Sanders supporter to sue over Cruz’s citizenship status

A Bernie Sanders supporter is challenging Ted Cruz’s citizenship status in a birther lawsuit he hopes the Supreme Court (SCOTUS) will shed some light upon.

Texas resident Newton Schwartz Sr. said in his filing late this week: “This 229-year question has never been pled, presented to or finally decided by or resolved by the U.S. Supreme Court. Only the U.S. Supreme Court can finally decide, determine judicially and settle this issue now,” the lawsuit states.

“However persuasive, one finds each side in this debate, the final decision ultimately rests in the hands of five or more of nine Justices on the Supreme Court as mandated by the Constitution.”

During the recent GOP debate in South Carolina GOP front-runner Donald Trump advised Cruz to seek a declaratory judgment on the matter, whether the Supreme Court decides to consider the question or not. There is the question of “standing” in any legal matter. Does Schwartz have standing to bring a lawsuit?

Article Three of the US Constitution, § 2, cl. 1 says “The Judicial Power shall extend to all Cases (and Controversies…”

Writer Ann Coulter says Cruz is not a “natural born citizen.”

Coulter quotes the Constitution: “No Person except a natural-born Citizen, or a citizen of the United States, at the time of the Adoption of this Constitution, shall be eligible to the Office of President.”

From Coulter’s column on TownHall.com:

The phrase “natural-born” is a legal term of art that goes back to Calvin’s Case, in the British Court of Common Pleas, reported in 1608 by Lord Coke. The question before the court was whether Calvin — a Scot — could own land in England, a right permitted only to English subjects.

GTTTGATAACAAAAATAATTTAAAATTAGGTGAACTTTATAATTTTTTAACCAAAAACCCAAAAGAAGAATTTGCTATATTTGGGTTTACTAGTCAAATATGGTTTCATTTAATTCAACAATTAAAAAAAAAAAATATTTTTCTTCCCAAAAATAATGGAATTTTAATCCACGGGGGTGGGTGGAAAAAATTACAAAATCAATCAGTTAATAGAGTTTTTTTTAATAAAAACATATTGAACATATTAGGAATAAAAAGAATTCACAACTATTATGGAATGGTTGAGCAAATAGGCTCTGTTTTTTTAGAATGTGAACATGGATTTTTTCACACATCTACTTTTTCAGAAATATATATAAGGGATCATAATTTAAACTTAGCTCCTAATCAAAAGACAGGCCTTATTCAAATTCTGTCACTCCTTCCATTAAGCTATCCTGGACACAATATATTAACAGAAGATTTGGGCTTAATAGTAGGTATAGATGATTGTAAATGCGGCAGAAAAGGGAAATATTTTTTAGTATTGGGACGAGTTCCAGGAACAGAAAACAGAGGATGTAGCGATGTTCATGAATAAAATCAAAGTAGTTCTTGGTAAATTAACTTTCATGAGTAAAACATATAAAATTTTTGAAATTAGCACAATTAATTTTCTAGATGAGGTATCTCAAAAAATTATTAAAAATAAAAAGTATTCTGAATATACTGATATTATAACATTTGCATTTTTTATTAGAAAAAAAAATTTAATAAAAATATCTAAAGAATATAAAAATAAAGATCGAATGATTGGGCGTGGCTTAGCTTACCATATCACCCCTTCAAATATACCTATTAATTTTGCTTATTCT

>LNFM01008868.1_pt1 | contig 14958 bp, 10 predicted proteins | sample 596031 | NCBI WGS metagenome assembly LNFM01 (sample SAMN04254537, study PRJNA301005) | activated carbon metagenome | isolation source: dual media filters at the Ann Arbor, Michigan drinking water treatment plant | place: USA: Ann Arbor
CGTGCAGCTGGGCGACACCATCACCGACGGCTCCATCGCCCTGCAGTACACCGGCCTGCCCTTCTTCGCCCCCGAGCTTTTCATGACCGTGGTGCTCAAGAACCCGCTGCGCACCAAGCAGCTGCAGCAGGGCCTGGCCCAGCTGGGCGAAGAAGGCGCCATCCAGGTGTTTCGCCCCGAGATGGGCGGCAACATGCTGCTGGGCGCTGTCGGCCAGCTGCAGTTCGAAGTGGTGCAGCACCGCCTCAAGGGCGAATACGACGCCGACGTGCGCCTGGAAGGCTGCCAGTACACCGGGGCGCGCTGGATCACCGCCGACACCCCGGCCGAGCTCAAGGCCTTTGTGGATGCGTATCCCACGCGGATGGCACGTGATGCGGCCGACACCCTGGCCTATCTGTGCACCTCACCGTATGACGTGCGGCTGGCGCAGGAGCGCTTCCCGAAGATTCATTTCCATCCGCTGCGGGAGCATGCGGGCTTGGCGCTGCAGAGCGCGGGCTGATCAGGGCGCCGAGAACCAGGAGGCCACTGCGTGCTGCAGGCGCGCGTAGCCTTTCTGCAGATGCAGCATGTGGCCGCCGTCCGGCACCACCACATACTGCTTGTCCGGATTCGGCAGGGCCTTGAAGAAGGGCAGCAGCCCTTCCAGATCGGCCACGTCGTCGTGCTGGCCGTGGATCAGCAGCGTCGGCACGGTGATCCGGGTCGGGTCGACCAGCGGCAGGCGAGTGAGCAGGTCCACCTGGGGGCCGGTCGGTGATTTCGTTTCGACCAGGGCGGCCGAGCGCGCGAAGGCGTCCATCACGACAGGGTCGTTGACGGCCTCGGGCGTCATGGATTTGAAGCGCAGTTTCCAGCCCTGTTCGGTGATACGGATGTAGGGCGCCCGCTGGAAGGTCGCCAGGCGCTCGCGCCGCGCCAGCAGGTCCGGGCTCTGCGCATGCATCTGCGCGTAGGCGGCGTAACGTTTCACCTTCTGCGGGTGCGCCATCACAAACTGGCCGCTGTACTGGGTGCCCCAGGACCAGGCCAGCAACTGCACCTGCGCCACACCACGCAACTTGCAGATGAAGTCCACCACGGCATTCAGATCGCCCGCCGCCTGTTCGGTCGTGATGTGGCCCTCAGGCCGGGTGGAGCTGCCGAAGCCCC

The court ruled that because Calvin was born after the king of Scotland had added England to his realm, Calvin was born to the king of both realms and had all the rights of an Englishman.

It was the king on whose soil he was born and to whom he owed his allegiance — not his Scottish blood — that determined his rights. 

Not everyone born on the king’s soil would be “natural-born.” Calvin’s Case expressly notes that the children of aliens who were not obedient to the king could never be “natural” subjects, despite being “born upon his soil.” (Sorry, anchor babies.) However, they still qualified for food stamps, Section 8 housing and Medicaid.

Schwartz’s lawsuit already interferes with the Cruz campaign in that it questions his very eligibility during a time period when he will be taking his campaign for President before various state primary elections. The lawsuit itself could affect a chunk of votes. People don’t want to throw their votes away. Cruz’s little problem could result in more votes for Trump, but the lawsuit itself is not being instigated by Trump, who during the GOP South Carolina debate suggested that the ongoing question of Cruz’s eligibility could affect Trump’s decision to select Cruz as his vice president, as Cruz would not be able to ascend to the presidency if Trump could not complete his term.

In Schneider v. Rusk (1964) SCOTUS said the rights of citizenship of the native-born and of the naturalized person are of the same dignity, and are coextensive. The only difference drawn by the Constitution is that only the ‘natural born” citizen is eligible to be president. (Article II, section 1.)

Or…SCOTUS may decide to let the electorate decide the issue via state primaries.

It is difficult to know.

© Copyright 2016 Tanna K, All rights Reserved. Written For: Tinytown Unleashed
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